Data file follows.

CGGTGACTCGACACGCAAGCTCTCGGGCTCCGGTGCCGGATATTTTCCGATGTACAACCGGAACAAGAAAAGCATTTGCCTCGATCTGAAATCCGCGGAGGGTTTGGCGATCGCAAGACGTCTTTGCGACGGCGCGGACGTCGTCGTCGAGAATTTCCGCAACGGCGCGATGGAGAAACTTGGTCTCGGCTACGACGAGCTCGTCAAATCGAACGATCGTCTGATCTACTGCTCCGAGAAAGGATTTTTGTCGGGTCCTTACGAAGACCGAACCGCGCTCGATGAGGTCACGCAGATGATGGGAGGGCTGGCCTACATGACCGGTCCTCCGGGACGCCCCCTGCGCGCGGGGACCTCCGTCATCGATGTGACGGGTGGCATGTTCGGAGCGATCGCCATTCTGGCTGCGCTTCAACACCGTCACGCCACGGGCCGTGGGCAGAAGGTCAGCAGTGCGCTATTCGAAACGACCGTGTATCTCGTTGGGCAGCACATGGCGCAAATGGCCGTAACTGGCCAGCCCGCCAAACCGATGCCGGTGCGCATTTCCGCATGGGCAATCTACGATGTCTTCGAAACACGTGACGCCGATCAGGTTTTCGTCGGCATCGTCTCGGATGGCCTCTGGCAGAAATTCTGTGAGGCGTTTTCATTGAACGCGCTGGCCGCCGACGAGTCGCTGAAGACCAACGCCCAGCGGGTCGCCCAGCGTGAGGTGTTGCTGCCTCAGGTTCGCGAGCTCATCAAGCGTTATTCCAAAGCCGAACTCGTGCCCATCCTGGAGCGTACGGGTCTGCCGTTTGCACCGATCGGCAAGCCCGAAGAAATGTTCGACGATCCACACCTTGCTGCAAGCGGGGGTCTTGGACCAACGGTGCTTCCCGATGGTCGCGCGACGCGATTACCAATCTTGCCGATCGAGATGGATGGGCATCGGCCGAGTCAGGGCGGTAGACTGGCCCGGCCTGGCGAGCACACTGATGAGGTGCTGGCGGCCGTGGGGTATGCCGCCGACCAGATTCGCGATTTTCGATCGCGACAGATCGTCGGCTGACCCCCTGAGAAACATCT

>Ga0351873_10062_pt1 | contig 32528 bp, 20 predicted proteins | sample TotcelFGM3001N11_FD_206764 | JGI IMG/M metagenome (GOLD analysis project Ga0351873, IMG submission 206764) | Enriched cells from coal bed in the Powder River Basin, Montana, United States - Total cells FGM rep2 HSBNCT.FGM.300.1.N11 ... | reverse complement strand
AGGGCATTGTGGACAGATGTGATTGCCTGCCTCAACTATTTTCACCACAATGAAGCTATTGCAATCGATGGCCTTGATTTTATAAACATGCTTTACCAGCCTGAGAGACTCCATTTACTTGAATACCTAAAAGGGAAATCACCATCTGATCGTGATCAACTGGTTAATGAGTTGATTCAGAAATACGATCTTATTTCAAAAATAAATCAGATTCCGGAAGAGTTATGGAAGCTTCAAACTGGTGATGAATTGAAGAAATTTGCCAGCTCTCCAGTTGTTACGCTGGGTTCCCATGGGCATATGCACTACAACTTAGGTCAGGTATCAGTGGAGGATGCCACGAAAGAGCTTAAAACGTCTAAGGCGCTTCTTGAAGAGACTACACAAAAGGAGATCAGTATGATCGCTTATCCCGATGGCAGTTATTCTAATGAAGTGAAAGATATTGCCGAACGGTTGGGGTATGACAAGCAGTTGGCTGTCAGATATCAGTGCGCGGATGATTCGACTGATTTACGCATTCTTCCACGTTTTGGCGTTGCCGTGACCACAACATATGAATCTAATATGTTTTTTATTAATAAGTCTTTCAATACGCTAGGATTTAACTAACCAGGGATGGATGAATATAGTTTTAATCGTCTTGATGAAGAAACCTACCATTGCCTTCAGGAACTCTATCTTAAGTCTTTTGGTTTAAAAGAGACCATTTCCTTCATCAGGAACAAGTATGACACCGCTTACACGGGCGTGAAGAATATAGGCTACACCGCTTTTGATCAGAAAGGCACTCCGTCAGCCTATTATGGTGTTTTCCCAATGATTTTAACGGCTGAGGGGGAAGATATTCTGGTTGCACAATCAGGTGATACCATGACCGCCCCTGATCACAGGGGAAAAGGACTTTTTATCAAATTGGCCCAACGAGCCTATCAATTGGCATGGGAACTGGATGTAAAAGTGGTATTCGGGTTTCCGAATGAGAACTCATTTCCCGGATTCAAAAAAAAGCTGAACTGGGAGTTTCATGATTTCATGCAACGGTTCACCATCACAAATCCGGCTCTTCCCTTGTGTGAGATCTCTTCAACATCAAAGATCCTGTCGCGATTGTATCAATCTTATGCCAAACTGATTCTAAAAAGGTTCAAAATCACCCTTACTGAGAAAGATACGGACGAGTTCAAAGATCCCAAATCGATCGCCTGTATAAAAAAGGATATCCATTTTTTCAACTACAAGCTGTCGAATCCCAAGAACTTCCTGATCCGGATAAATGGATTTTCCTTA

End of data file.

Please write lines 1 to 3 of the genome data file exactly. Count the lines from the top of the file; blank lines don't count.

CGGTGACTCGACACGCAAGCTCTCGGGCTCCGGTGCCGGATATTTTCCGATGTACAACCGGAACAAGAAAAGCATTTGCCTCGATCTGAAATCCGCGGAGGGTTTGGCGATCGCAAGACGTCTTTGCGACGGCGCGGACGTCGTCGTCGAGAATTTCCGCAACGGCGCGATGGAGAAACTTGGTCTCGGCTACGACGAGCTCGTCAAATCGAACGATCGTCTGATCTACTGCTCCGAGAAAGGATTTTTGTCGGGTCCTTACGAAGACCGAACCGCGCTCGATGAGGTCACGCAGATGATGGGAGGGCTGGCCTACATGACCGGTCCTCCGGGACGCCCCCTGCGCGCGGGGACCTCCGTCATCGATGTGACGGGTGGCATGTTCGGAGCGATCGCCATTCTGGCTGCGCTTCAACACCGTCACGCCACGGGCCGTGGGCAGAAGGTCAGCAGTGCGCTATTCGAAACGACCGTGTATCTCGTTGGGCAGCACATGGCGCAAATGGCCGTAACTGGCCAGCCCGCCAAACCGATGCCGGTGCGCATTTCCGCATGGGCAATCTACGATGTCTTCGAAACACGTGACGCCGATCAGGTTTTCGTCGGCATCGTCTCGGATGGCCTCTGGCAGAAATTCTGTGAGGCGTTTTCATTGAACGCGCTGGCCGCCGACGAGTCGCTGAAGACCAACGCCCAGCGGGTCGCCCAGCGTGAGGTGTTGCTGCCTCAGGTTCGCGAGCTCATCAAGCGTTATTCCAAAGCCGAACTCGTGCCCATCCTGGAGCGTACGGGTCTGCCGTTTGCACCGATCGGCAAGCCCGAAGAAATGTTCGACGATCCACACCTTGCTGCAAGCGGGGGTCTTGGACCAACGGTGCTTCCCGATGGTCGCGCGACGCGATTACCAATCTTGCCGATCGAGATGGATGGGCATCGGCCGAGTCAGGGCGGTAGACTGGCCCGGCCTGGCGAGCACACTGATGAGGTGCTGGCGGCCGTGGGGTATGCCGCCGACCAGATTCGCGATTTTCGATCGCGACAGATCGTCGGCTGACCCCCTGAGAAACATCT

>Ga0351873_10062_pt1 | contig 32528 bp, 20 predicted proteins | sample TotcelFGM3001N11_FD_206764 | JGI IMG/M metagenome (GOLD analysis project Ga0351873, IMG submission 206764) | Enriched cells from coal bed in the Powder River Basin, Montana, United States - Total cells FGM rep2 HSBNCT.FGM.300.1.N11 ... | reverse complement strand
AGGGCATTGTGGACAGATGTGATTGCCTGCCTCAACTATTTTCACCACAATGAAGCTATTGCAATCGATGGCCTTGATTTTATAAACATGCTTTACCAGCCTGAGAGACTCCATTTACTTGAATACCTAAAAGGGAAATCACCATCTGATCGTGATCAACTGGTTAATGAGTTGATTCAGAAATACGATCTTATTTCAAAAATAAATCAGATTCCGGAAGAGTTATGGAAGCTTCAAACTGGTGATGAATTGAAGAAATTTGCCAGCTCTCCAGTTGTTACGCTGGGTTCCCATGGGCATATGCACTACAACTTAGGTCAGGTATCAGTGGAGGATGCCACGAAAGAGCTTAAAACGTCTAAGGCGCTTCTTGAAGAGACTACACAAAAGGAGATCAGTATGATCGCTTATCCCGATGGCAGTTATTCTAATGAAGTGAAAGATATTGCCGAACGGTTGGGGTATGACAAGCAGTTGGCTGTCAGATATCAGTGCGCGGATGATTCGACTGATTTACGCATTCTTCCACGTTTTGGCGTTGCCGTGACCACAACATATGAATCTAATATGTTTTTTATTAATAAGTCTTTCAATACGCTAGGATTTAACTAACCAGGGATGGATGAATATAGTTTTAATCGTCTTGATGAAGAAACCTACCATTGCCTTCAGGAACTCTATCTTAAGTCTTTTGGTTTAAAAGAGACCATTTCCTTCATCAGGAACAAGTATGACACCGCTTACACGGGCGTGAAGAATATAGGCTACACCGCTTTTGATCAGAAAGGCACTCCGTCAGCCTATTATGGTGTTTTCCCAATGATTTTAACGGCTGAGGGGGAAGATATTCTGGTTGCACAATCAGGTGATACCATGACCGCCCCTGATCACAGGGGAAAAGGACTTTTTATCAAATTGGCCCAACGAGCCTATCAATTGGCATGGGAACTGGATGTAAAAGTGGTATTCGGGTTTCCGAATGAGAACTCATTTCCCGGATTCAAAAAAAAGCTGAACTGGGAGTTTCATGATTTCATGCAACGGTTCACCATCACAAATCCGGCTCTTCCCTTGTGTGAGATCTCTTCAACATCAAAGATCCTGTCGCGATTGTATCAATCTTATGCCAAACTGATTCTAAAAAGGTTCAAAATCACCCTTACTGAGAAAGATACGGACGAGTTCAAAGATCCCAAATCGATCGCCTGTATAAAAAAGGATATCCATTTTTTCAACTACAAGCTGTCGAATCCCAAGAACTTCCTGATCCGGATAAATGGATTTTCCTTA